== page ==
Video of police beating a black man in Paris fuels debate about photographers

Paris — Sharing footage of security forces as a video of a police officer beating a black man in Paris on Thursday triggered a protest in France and French authorities have been working on long-standing accusations of police racism and atrocities. It fueled criticism of the new bill that limits it.

Saturday’s beating revealed only for graphic video Loopsider posted on social media on Thursday, France Digital News Outlet. By Thursday evening, it had been viewed more than 8 million times. A few days after a police video forcing immigrants out of a protest camp in Paris triggered a similar protest.

Prosecutors in Paris have begun investigating the beating, and police officers involved have been suspended. Police in Paris also said an internal investigation had begun.

The beaten man, music producer Michelle Zeclair, told Loopsider that he was approaching the recording studio on Saturday night when he found a police car on a side street in the 17th arrondissement of a luxury residential neighborhood in northwestern Paris.

Fearing fines for not wearing the French-required masks for the coronavirus pandemic, Mr. Zeclair said he soon entered the studio. Three policemen got out of the car and chased him in the car.

Security camera footage What Loopsider got shows that the brawl began when Zecler resisted when he grabbed the cop. The policeman repeatedly beat him for minutes with his fists, feet, and police baton. Zecler said police also insulted him and used racial slurs against him.

Warned by the turmoil and screams for Mr. Zeclair’s help, a group of young artists attending a recording session in the studio’s basement came upstairs and pushed police out the door, just as reinforcements arrived. I was able to.

According to a video shot by a neighbor and obtained by Loopsider, police threw a tear gas canister through a window after trying to force him back into the studio, immediately filling a small sealed entrance with gas.

“‘It’s my last day, I don’t know why,'” Zekler said he was thinking at the time, telling Loopsider that the left strike was a bruise all over his body, his tendons were torn, and his head was scratched. He said.

Some police officers pointed their guns at the entrance. Zecler came out and was arrested, and nine young people in the recording studio also said they had been shot by Loopsider and beaten by police. Nine men were released free of charge on the same day.

Mr. Zeclair was detained for 48 hours for resisting police violence and arrest, but the Paris Public Prosecutor’s Office withdrew his charges.

Mr. Zeclair, who told reporters in Paris Thursday, said the incident scared him.

“People who are supposed to protect me are gunning me,” he said, and many police officers “their job went well,” he said, and he was lucky that the case was captured in a video. He added that he felt.

“For everyone, I hope it never happens again,” he said. “Camera or no camera.”

Zecler’s attorney, Hafida El Ali, told reporters, “I was lucky to have these videos,” showing police violence where “isolated” is “existing.”

“Unfortunately he would have been clearly detained if we hadn’t had it,” El Ali told reporters in Paris after filing a formal complaint against the police. It was. “It’s his word for the policeman’s words, and we know perfectly that it’s the policeman who wins.”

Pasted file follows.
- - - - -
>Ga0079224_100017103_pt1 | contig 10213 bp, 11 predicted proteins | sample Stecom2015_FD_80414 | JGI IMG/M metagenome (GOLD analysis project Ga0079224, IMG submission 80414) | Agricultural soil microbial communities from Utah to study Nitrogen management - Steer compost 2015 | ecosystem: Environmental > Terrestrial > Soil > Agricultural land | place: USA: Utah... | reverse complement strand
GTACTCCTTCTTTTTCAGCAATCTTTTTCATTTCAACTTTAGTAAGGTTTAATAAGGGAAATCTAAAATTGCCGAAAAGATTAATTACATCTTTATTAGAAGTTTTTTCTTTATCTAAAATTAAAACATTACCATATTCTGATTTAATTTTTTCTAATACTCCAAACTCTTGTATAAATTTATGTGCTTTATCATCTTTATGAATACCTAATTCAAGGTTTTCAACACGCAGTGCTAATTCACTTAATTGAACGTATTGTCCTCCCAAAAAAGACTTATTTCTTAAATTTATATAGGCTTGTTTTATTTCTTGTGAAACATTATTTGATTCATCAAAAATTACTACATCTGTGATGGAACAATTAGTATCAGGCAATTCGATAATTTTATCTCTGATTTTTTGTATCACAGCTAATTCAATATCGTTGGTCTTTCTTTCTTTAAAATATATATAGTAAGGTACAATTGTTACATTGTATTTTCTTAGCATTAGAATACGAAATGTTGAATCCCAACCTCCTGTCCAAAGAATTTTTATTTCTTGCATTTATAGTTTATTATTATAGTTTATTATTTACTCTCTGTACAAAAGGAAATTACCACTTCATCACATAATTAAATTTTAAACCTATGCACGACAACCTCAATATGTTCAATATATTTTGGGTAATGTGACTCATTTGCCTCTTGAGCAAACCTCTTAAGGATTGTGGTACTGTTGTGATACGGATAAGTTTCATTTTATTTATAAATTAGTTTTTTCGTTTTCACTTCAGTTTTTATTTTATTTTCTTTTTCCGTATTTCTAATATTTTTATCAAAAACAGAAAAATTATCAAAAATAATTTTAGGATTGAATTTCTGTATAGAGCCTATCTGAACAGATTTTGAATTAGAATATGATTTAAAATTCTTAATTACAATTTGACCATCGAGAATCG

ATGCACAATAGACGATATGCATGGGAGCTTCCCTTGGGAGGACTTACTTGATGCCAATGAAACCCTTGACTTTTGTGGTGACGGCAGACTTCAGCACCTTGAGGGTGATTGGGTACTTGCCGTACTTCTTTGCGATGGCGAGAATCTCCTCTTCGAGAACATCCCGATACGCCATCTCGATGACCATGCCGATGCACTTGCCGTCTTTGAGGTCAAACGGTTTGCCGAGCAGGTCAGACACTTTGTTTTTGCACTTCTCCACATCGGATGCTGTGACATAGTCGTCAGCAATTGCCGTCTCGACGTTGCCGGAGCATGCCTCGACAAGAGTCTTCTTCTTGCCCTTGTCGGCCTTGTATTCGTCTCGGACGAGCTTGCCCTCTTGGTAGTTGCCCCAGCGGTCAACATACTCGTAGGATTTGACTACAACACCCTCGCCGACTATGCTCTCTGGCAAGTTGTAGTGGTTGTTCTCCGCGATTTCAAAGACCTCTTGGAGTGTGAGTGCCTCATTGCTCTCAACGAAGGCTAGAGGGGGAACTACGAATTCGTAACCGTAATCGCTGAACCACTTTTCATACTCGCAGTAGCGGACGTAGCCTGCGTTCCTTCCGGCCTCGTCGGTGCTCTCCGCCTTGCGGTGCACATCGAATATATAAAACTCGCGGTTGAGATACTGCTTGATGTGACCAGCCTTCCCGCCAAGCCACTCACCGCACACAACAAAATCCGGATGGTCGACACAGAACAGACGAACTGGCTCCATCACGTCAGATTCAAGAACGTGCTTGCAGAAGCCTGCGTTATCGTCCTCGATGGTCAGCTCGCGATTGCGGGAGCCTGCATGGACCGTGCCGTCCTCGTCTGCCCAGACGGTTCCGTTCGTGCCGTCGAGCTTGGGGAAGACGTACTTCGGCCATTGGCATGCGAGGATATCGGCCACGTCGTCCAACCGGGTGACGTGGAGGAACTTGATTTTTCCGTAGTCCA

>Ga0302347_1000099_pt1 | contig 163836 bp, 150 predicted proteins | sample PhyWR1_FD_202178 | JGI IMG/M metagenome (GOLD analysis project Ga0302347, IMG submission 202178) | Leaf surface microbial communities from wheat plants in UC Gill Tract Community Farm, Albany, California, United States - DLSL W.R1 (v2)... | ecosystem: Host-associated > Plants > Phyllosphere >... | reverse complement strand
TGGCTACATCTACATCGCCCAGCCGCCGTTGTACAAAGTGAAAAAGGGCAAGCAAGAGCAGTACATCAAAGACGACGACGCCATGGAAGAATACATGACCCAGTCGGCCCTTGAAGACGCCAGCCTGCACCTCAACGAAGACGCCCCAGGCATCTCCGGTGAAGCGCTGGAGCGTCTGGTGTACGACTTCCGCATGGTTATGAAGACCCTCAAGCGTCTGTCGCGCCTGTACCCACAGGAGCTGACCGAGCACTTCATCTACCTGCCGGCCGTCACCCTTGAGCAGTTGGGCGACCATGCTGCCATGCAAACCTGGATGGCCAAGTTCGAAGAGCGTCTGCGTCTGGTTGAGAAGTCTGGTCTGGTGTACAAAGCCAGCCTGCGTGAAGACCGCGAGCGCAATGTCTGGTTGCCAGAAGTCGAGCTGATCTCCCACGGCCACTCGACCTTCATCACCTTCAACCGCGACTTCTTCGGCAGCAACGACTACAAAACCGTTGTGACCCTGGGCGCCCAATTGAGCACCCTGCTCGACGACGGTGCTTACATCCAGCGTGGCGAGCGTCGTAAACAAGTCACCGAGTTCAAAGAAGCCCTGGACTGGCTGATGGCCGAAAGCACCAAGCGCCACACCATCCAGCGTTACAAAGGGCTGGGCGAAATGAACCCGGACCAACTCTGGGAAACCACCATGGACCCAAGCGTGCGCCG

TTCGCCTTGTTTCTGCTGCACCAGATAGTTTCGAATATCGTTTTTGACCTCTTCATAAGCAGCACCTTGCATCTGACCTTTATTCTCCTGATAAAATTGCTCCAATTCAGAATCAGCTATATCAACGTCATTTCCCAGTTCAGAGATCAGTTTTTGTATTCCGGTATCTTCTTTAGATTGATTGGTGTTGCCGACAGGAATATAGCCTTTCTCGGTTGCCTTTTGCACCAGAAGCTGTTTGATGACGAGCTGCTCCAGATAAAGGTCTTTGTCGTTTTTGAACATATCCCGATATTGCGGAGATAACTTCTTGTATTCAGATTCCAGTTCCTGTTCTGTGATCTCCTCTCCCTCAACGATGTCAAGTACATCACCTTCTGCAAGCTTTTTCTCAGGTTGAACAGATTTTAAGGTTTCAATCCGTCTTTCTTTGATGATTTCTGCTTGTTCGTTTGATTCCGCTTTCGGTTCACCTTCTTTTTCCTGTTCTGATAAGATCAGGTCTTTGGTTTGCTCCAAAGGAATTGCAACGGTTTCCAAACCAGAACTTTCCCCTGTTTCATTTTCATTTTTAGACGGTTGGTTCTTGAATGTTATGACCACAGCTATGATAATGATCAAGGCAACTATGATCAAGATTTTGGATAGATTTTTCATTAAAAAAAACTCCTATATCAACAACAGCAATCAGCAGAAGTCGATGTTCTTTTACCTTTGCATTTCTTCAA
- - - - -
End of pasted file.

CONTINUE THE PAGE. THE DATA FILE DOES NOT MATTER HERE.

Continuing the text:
The beating took place in a fierce debate over a new security bill promoted by President Emmanuel Macron’s government. If the goal is to “harm physically or mentally” the police officer, the police officer’s actions.

Critics say the language is too open to interpretation as criticism of aggressive police tactics and resistance from police unions grows, and journalists and bystanders armed with smartphone cameras document police atrocities. It is said that it is intended to discourage the transformation. The death of George Floyd in Minneapolis last summer also prompted French police to monitor racism.

Opponents of the bill seized in the beating footage to claim the bill should be abandoned, even if it is unclear whether the bill applies in this case. The bill was passed by the French House of Representatives this week and will be considered by the French Senate in January.

“Without the video, nothing would have come out,” said Julian Bayeux, head of European ecology — Les Verts, the French Greens. Said on twitter.. “Videos I want to ban. To protect police officers who perform their duties in good faith? Or to guarantee immunity from this action that disgraces uniforms?”

Police officers said in a report of the incident that police officers were trying to stop them because they didn’t wear masks when they forced them into the building, according to Agence France-Presse. According to the news agency, police also say he hit them several times and tried to grab their weapons.

However, in security camera footage, police officers appear to be tracking Mr. Zeclair inside, who tries to protect his face and body, but does not appear to be violent against police officers and uses weapons. It doesn’t look like you’re getting it.

The Paris Police Department quoted the investigation and declined to comment.

Protests against beatings are swift and widespread on French social media, Antoine Griezmann And Samuel Umtiti, A soccer player who blamed police actions and won the 2018 World Cup.

Valerie Atlan, who works with Zeclair in the recording studio, told Loopsider that he didn’t understand why he was so heavily targeted.

“I don’t know if it’s a skin color issue or a social status issue,” she said. “What this tall black man is doing on the 17th, this building can’t belong to him,” she said. “

Video of police beating a black man in Paris fuels debate about photographers

Source link Video of police beating a black man in Paris fuels debate about photographers

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